Born on October 15, 1542, Akbar became the Emperor of India by the age of 14, following the untimely death of his father, Emperor Humayan. Akbar is remembered for having expanded the Mughal Empire across India and being blessed with an inclusive leadership style.
Akbar, or Abu’l-Fath Jalal-ud-Din Muhammad Akbar, or Shahanshah Akbar-e-Azam was the third Mughal King who was admired for his liberal faith and excellent administration. It is only during Akbar’s rule that art and culture were at their peak. Also, it was during his reign, the Mughal Empire extended to Afghanistan, Sindh, Bengal and the River Godavari.
Respect for Every Religion
Akbar was very liberal in his thoughts and respected every religion and even supported the growth of the same. His aim was to have a unified religion. To achieve this he created something known as “Din-e-ilahi”, i.e. one faith of different religions. It was based on the principles of varied religions, such as Islam, Hinduism and Zoroastrianism. But this concept was abolished because of its impractical nature. Akbar never forced non- Muslims to adopt his religion and also abolished poll tax, which was levied on non Muslims.
Akbar was the only king to have Navratnas (Nine Gems) in his court. These were nine extremely intelligent people with an extraordinary knowledge in their field of expertise. The Navratnas helped the King to expand his kingdom. Birbal was the most intelligent among the Navratnas and was known for his acumen and quick replies. Everyone is familiar with the tales of Akbar- Birbal. The king also had one of the greatest singers in history, Tansen in his court. The other Navratnas were, Abul Fazel (author of Akbarnama), Faizi (poet), Raja Todar Mal (finance minister), Raja Man Singh (trusted general of Akbar), Abdul Rahim Khan-I-Khana, Fakir Aziao-Din and Mullah Do Piaza.
Part of his strategic growth, Akbar married over 30 women during his lifetime belonging to different religions. One of the most notable wives of Akbar was Jodha Bai, who was a Rajput princess and a Hindu by birth. She helped Akbar in his administrative work. Akbar also married princesses of Bikaner and Jaisalmer. Their respective brothers and fathers were then made members of his court.
Akbar was a great administrator and in 1574 he revised the tax system. In this Akbar divided the revenue collection from military administration. There were separate tax collectors to collect property taxes; this tax was then sent to the capital. He created the property tax collection method on the basis of measurement which is more or less like the present day income tax. To achieve this, cultivable land of farmers was first measured and then tax was levied on the basis of that measurement. Rates were lowered to a great extent in case there was a lower produce.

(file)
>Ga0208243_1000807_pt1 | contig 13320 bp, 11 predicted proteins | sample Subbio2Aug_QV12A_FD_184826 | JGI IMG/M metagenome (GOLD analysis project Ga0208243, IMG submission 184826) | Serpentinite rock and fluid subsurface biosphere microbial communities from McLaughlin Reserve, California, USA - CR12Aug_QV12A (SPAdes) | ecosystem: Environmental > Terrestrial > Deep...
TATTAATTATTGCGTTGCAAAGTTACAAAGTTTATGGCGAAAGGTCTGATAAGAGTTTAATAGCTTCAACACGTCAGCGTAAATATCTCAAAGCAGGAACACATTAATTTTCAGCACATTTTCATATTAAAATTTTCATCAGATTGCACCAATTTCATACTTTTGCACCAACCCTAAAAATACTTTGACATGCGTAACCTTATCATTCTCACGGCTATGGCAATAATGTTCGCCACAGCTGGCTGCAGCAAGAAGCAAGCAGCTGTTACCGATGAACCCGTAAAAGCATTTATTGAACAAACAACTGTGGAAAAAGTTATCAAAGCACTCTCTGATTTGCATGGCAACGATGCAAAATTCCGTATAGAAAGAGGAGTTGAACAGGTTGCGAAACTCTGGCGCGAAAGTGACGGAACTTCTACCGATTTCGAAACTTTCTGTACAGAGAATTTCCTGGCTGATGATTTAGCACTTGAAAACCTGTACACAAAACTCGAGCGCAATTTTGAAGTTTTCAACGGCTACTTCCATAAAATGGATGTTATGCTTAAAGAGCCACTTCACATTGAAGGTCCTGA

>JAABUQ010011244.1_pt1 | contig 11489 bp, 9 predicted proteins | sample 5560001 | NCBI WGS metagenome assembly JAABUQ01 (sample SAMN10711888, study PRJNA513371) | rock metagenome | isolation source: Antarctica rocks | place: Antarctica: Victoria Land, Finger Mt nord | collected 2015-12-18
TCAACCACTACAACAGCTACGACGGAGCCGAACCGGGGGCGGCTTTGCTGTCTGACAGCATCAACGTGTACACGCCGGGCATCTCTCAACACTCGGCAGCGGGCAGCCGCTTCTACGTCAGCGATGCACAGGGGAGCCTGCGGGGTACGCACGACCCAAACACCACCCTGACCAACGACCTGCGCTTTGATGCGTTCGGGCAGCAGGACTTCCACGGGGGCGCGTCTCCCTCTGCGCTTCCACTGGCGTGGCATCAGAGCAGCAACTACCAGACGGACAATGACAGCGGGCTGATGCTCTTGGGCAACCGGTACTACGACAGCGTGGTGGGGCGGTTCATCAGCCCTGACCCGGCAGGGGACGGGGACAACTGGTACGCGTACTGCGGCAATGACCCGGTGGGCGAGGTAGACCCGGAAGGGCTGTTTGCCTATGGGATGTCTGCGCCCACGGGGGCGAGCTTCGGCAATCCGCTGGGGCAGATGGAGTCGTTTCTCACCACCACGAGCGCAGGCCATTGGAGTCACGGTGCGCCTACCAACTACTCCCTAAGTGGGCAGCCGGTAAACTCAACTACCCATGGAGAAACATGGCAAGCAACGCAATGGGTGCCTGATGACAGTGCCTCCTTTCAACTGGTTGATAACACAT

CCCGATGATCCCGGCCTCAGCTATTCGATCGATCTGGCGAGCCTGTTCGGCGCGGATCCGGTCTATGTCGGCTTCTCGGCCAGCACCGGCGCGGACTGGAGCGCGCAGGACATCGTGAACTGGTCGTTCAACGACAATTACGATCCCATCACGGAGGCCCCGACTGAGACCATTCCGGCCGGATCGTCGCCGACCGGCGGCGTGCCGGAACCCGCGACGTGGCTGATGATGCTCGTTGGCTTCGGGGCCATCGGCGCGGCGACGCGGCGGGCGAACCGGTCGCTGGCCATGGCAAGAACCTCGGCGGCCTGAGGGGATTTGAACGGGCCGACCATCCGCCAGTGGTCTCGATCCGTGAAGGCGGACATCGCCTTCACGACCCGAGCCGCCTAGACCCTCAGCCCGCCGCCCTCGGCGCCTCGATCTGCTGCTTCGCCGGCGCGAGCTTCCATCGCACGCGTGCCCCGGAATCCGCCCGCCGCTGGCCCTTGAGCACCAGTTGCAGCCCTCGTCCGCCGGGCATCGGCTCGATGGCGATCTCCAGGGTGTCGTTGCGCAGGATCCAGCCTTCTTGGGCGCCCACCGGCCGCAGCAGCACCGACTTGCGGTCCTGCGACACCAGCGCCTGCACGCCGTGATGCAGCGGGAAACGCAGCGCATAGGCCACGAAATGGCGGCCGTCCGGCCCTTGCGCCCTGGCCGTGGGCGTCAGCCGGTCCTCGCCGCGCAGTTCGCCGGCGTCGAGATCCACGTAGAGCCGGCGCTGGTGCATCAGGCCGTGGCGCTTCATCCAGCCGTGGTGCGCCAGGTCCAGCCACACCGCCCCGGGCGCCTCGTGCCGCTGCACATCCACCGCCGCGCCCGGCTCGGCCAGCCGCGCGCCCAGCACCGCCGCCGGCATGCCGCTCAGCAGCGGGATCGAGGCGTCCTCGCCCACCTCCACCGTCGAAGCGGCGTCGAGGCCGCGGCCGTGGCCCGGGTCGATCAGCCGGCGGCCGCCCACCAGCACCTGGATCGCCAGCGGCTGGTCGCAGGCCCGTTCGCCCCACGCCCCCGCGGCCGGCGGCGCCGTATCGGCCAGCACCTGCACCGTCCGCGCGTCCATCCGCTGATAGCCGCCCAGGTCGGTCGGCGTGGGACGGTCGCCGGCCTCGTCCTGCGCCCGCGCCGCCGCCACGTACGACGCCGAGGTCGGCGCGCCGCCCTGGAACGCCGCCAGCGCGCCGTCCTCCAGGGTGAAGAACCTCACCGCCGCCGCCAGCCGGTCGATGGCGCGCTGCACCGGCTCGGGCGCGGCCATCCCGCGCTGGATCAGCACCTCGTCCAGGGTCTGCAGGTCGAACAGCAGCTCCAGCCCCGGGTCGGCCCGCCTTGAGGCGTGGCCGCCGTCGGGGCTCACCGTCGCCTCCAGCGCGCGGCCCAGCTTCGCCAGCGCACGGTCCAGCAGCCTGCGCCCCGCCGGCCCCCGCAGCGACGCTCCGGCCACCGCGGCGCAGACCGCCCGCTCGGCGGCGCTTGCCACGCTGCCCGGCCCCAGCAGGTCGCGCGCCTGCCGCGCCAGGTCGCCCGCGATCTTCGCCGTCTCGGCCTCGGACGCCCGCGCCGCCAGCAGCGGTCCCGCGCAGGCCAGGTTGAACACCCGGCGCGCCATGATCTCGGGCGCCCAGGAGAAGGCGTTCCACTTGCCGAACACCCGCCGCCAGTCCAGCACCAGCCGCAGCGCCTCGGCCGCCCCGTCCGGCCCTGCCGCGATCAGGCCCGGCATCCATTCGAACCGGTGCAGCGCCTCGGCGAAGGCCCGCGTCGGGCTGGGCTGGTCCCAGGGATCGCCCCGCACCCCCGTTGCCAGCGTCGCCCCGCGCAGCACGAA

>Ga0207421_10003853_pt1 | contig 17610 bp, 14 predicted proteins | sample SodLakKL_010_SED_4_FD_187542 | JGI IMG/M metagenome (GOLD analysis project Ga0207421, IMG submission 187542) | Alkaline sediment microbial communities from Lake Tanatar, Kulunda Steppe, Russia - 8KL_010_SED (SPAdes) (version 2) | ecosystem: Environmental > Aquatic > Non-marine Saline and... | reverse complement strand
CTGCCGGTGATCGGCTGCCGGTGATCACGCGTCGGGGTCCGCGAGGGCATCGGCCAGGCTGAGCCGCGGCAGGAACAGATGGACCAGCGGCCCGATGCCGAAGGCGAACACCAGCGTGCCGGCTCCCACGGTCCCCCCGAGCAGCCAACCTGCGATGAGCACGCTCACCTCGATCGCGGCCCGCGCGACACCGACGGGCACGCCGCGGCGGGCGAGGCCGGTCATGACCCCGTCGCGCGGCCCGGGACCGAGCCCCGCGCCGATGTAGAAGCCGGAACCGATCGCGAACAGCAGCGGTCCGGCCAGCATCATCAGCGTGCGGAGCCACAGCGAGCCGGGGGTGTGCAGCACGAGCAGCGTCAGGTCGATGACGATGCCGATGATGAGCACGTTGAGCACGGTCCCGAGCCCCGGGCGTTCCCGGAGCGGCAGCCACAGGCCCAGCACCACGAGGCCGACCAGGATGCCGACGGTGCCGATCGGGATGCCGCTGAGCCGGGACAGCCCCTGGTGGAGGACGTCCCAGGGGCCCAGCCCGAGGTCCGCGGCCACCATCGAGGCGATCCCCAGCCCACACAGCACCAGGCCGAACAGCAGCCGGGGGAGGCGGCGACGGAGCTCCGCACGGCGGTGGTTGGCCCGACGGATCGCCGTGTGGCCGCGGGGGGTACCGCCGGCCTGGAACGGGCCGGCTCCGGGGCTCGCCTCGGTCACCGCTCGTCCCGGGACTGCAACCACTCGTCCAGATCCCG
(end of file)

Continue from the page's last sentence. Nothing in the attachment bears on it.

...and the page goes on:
The centralized rule created by Akbar was the backbone of his able administration. Under this administration, all the kings whom he had conquered were allowed to rule their respective territories, but under the guidance of his government. Akbar integrated them in his administration, but never asked for heavy taxes. This created the required stability in his empire, as it was based on loyalty.
Coins and Currency
Many coins, along with coinage system were invented by Akbar. Coins,both square and circular were in circulation, which were manufactured in gold and silver.
Art and Culture
Akbar was not a poet like Humayun or Babur, but he had great appreciation for art and culture. The Mughal style of architecture was greatly emphasized during his reign, which had the collective elements of Hindu, Islamic and Persian design. Fatehpur Sikri, Buland Darwazaa, Agra Fort, Lahore Fort and the Fort of Ajmer are few of the buildings built during his rule. Massive enclosure walls of the fortress palace of Agra, Diwan-i-Khas (the hall of private audience), the palace of Jodha Bai, Birbal’s residence depict the architectural style of that period. The Jami Masjid, the Great Mosque at Fatehpur Sikri and the town itself are one of the most impressive buildings created during Akbar’s reign.
Akbar had an attack of dysentery on 3rd October 1605, from which he never recovered. He died of the same near about 27th October 1605.